FCM Recycling closes Cornwall plant

A sign directs customers to the FCM Recycling plant on Loyalist Avenue in Cornwall, Ont. The company has closed the Cornwall plastics processing plant putting up to 35 people out of work. (Newswatch Group/Bill Kingston)

CORNWALL – Electronic waste recycler FCM Recycling has closed its Cornwall operations permanently, putting up to 35 people out of a job.

Plant Manager Joel Latreille confirmed the closure to Cornwall Newswatch but referred other questions to the company’s head office in Lavaltrie, Que., northeast of Montreal.

The plant is at 2900 Loyalist Avenue in the Cornwall Business Park.

President Andre Rubin did not return calls requesting comment for this story.

In a 2018 interview with Recycling Product News, Rubin boasted about being ahead of the curve in electronic plastics recycling with a $1 million investment in Cornwall’s polymer division.

“Our work in plastics recycling is a couple of years ahead of everybody,” he told the publication. “We feel that that’s a major differentiator for us from our competition, as our recycling rate is considerably higher because of our ability to domestically handle plastic.”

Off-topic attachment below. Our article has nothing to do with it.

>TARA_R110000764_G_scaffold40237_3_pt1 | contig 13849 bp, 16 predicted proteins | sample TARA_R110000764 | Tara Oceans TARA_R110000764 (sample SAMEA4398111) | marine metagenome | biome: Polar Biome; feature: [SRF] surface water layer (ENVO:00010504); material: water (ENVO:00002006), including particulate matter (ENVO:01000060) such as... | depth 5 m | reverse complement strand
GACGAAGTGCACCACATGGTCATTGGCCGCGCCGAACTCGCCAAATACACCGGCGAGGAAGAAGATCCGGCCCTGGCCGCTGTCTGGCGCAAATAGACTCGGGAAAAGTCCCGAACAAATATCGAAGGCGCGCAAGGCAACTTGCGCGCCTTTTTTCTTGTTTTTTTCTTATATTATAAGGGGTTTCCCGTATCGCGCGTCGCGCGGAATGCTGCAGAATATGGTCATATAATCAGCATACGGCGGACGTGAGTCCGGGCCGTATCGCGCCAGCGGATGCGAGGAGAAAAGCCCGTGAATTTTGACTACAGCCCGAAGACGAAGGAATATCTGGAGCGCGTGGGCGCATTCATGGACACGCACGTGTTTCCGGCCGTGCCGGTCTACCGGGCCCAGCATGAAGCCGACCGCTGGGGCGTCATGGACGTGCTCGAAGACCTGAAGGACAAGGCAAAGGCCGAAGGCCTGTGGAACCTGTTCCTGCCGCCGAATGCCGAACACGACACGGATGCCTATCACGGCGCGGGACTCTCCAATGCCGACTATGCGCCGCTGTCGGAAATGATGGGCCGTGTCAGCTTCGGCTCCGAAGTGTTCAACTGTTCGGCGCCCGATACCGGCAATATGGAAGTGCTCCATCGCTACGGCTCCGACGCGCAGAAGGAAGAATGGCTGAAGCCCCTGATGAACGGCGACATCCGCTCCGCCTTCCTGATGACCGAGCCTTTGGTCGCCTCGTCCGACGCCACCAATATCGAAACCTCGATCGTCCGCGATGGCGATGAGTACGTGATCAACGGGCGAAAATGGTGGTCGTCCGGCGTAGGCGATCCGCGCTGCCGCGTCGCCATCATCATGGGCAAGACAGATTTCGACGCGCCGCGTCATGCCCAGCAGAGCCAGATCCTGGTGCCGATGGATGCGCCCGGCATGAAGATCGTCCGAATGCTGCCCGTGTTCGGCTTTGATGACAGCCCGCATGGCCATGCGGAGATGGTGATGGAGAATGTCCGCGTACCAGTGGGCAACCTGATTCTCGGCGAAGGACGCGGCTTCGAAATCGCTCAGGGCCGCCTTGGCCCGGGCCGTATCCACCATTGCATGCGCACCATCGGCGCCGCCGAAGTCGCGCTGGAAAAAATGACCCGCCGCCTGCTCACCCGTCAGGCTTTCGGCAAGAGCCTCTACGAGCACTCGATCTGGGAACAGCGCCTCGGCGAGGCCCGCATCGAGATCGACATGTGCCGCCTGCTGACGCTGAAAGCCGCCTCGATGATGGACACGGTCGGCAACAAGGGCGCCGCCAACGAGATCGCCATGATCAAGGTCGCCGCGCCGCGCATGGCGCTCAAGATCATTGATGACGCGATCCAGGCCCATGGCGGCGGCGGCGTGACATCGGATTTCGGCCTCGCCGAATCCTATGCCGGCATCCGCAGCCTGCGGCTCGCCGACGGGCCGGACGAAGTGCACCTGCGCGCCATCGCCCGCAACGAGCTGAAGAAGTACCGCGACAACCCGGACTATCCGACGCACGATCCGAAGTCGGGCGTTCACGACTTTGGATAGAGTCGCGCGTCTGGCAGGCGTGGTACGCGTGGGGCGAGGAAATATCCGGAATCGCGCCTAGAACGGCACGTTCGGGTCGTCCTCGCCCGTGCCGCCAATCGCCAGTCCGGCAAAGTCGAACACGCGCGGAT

Rubin bought the company in 2010.

The company had the capacity to process 10 million pounds of high-impact polystyrene (HIPS) and acrylonitrile-butadiene-styrene (ABS) and was the first e-waste recycler in Canada to operate a plastics recycling facility.

In addition to its shredding facility at its head office, the company has plants in Elmsdale, N.S. and Delta, B.C. The Cornwall plant would clean plastic and turn it into pellet form, preparing it for resale.

The closure means up to 35 workers have lost their jobs at the Cornwall location, based on employee numbers from the City of Cornwall’s business directory. It’s not known whether the employees were offered an option to transfer to other plants.

The front gate to FCM Recycling at 2900 Loyalist Avenue in Cornwall, Ont. The company based in Lavaltrie, Que., northeast of Montreal, has closed the Cornwall plant permanently. (Newswatch Group/Bill Kingston)